It is the Lake Charles DMA. By "served by Direct TV" do you mean do you mean Local in Local provided by Direct TV? If so, then there are NO locals provided at her location. Either by Dish who she had before or by Direct who she has now and previous to Dish. The local networks previously denied the application saying she could get them via antenna. Yeah...that's true if you have a 14 element Yagi and an amplifier. But again...she's gotten the CBS/FOX/PBS feeds now from DNS...and we're working on the ABC/NBC. The NBC affiliate will probably deny her..and that's fine...that tower is the closest..and we can pull it in with a good antenna..The ABC will require something else. Which to an engineer...means something else to fail.
     
  18. HoTat2

    HoTat2 Hall Of Fame

    7,380
    195
    Nov 16, 2005
    Los...
    FWIW, just an update on the DNS issue with Dish. They're working on getting permission to offer DNS service again, if they first meet certain criteria of offering locals to 210 markets that is. The provision is included in the House version of the "Satellite TV Modernization Act," but not the Senate version as of yet.

    http://broadcastengineering.com/news/nab-allows-some-signals-1012/
     
  19. Tom Servo

    Tom Servo Icon

    979
    13
    Mar 7, 2007
    Let me see if I can clarify something regarding DNS and the satellite providers.

    If you're in a market that DirecTV does not serve with locals, you still need a waiver from the stations in that market and any adjacent stations that might be viewable in that area to receive DNS.

    That is the really unfair part, that stations not in your market get to decide what you watch if you are in an area without the full slate of broadcast networks.

    I applied for waivers once in the Greeville-Greenwood, MS market and was denied by stations in the adjacent market. I was actually denied by the ABC in market (obviously) and the ABC in the adjacent market. Same with CBS and Fox. The only channel I could get was the statewide Miss. Public Broadcasting channel, but that happened to be the OTA signal I got well enough with a small antenna at that location.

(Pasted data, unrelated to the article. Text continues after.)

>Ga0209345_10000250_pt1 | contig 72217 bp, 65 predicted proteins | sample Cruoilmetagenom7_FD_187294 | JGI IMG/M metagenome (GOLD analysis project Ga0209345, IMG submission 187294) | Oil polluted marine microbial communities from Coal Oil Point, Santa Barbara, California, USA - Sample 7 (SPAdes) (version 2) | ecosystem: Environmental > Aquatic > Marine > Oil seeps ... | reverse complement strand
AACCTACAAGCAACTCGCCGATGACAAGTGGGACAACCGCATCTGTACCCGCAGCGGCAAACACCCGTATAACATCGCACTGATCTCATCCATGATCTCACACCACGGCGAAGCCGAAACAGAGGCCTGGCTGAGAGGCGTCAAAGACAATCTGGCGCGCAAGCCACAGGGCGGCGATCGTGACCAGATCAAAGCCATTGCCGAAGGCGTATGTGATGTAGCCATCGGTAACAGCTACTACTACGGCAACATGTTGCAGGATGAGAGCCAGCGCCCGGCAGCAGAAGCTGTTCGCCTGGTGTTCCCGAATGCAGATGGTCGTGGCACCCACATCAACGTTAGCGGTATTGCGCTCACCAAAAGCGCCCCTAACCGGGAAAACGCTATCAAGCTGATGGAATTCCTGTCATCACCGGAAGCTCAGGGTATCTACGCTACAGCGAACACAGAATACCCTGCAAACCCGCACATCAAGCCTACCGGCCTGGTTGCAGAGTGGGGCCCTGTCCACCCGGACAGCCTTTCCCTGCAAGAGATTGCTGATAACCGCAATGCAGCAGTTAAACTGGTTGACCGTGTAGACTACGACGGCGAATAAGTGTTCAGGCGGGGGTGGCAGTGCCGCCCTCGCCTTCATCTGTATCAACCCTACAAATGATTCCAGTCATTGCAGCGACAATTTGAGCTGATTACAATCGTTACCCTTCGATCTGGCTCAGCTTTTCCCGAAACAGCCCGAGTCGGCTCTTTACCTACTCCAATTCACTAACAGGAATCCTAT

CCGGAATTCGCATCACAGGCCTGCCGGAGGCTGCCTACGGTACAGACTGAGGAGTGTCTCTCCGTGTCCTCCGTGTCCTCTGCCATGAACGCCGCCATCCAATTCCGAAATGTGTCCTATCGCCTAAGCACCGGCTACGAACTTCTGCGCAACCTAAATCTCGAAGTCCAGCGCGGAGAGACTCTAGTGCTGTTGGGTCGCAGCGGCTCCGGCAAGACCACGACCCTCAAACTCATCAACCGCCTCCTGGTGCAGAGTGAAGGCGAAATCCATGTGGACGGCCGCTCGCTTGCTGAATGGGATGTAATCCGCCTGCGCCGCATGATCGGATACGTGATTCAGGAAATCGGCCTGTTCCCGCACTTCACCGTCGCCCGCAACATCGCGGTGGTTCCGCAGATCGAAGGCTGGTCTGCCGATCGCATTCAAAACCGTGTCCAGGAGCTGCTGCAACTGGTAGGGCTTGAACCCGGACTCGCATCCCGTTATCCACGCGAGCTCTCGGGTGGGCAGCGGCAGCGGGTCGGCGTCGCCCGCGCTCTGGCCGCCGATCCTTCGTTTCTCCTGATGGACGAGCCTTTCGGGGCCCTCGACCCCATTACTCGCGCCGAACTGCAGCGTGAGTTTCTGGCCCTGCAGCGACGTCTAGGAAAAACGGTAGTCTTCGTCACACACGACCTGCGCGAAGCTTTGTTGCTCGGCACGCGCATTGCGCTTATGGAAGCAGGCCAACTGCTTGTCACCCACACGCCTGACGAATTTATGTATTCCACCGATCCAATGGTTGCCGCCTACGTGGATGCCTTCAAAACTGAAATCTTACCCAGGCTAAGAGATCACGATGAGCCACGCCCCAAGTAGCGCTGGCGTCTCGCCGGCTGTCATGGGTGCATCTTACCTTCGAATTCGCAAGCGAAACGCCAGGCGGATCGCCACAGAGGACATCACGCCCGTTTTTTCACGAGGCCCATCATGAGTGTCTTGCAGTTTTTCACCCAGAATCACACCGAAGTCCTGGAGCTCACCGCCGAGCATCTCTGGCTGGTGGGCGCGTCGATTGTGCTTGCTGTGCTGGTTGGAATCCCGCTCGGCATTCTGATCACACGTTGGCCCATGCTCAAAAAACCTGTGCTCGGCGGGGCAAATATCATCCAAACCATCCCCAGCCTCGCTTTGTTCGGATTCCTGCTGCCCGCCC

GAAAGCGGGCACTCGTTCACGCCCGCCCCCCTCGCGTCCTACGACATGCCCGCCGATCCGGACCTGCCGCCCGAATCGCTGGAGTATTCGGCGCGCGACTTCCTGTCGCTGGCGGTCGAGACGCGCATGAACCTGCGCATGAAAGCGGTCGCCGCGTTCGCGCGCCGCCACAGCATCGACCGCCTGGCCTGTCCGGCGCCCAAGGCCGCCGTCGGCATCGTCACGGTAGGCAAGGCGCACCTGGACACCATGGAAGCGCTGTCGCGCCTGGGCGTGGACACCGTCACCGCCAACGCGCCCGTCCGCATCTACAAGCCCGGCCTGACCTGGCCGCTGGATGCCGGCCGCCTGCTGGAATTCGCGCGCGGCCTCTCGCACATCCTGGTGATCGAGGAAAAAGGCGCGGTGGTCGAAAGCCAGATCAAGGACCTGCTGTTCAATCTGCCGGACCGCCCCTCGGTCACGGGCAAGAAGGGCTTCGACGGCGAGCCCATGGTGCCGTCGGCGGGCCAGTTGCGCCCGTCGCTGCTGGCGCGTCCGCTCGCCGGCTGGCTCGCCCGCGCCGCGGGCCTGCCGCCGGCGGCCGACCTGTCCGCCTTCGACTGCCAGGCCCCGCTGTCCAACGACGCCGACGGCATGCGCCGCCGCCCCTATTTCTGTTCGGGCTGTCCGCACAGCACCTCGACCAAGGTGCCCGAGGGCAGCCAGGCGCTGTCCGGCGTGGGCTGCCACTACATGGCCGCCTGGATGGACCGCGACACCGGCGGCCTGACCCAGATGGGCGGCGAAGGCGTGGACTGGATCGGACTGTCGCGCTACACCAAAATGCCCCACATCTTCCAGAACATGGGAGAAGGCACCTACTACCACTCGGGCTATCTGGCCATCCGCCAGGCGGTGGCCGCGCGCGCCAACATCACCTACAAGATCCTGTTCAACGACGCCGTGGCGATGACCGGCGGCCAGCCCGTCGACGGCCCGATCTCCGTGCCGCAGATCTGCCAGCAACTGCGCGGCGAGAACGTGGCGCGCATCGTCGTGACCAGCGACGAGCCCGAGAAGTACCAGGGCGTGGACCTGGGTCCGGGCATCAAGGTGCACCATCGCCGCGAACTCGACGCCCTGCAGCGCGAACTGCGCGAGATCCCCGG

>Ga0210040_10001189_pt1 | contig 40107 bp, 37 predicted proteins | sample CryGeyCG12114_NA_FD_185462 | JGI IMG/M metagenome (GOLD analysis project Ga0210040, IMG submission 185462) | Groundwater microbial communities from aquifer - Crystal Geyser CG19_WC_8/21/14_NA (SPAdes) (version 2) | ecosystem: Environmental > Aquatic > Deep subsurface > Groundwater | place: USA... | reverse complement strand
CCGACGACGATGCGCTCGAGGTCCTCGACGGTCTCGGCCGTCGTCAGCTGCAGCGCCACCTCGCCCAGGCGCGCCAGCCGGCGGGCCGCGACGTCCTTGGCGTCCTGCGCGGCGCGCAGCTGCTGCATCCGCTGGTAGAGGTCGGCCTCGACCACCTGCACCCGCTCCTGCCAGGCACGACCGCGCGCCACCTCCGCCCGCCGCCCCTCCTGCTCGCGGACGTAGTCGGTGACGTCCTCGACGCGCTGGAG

The whole 'locals issue' with satellite just sucks. Cable gets much more freedom to carry stations from out of market but DirecTV and Dish can't or won't. To me, the NAB's powerful lobbying is to blame. They put rural dish customers out to dry all to protect OTA viewing.

    If DirecTV were to uplink my market in HD, they'd only carry ABC. Fox and CBS are SD only. (Fox is a subchannel of the ABC station and AFAIK the CBS affiliate never bothered to buy HD pass-through equipment.) But I still get denied by stations in the adjacent market even though "technically" they aren't supposed to serve me.

    The whole system needs to be scrapped and it needs to be the TV stations who foot the bill to prove that people can receive the signal with a MODEST attic antenna. Fewer and fewer people can tolerate the big outdoor towers and rotor setups. (I'd love one but didn't have the room at that Miss. location.)
     
  20. JosephB

    JosephB Icon

    1,399
    46
    Nov 14, 2005
    Birmingham, AL
    Satellite can carry adjacent "significantly viewed" channels. DirecTV does this, but only in markets that they carry the primary channels. Dish doesn't carry any SV channels at all.
     

Share This Page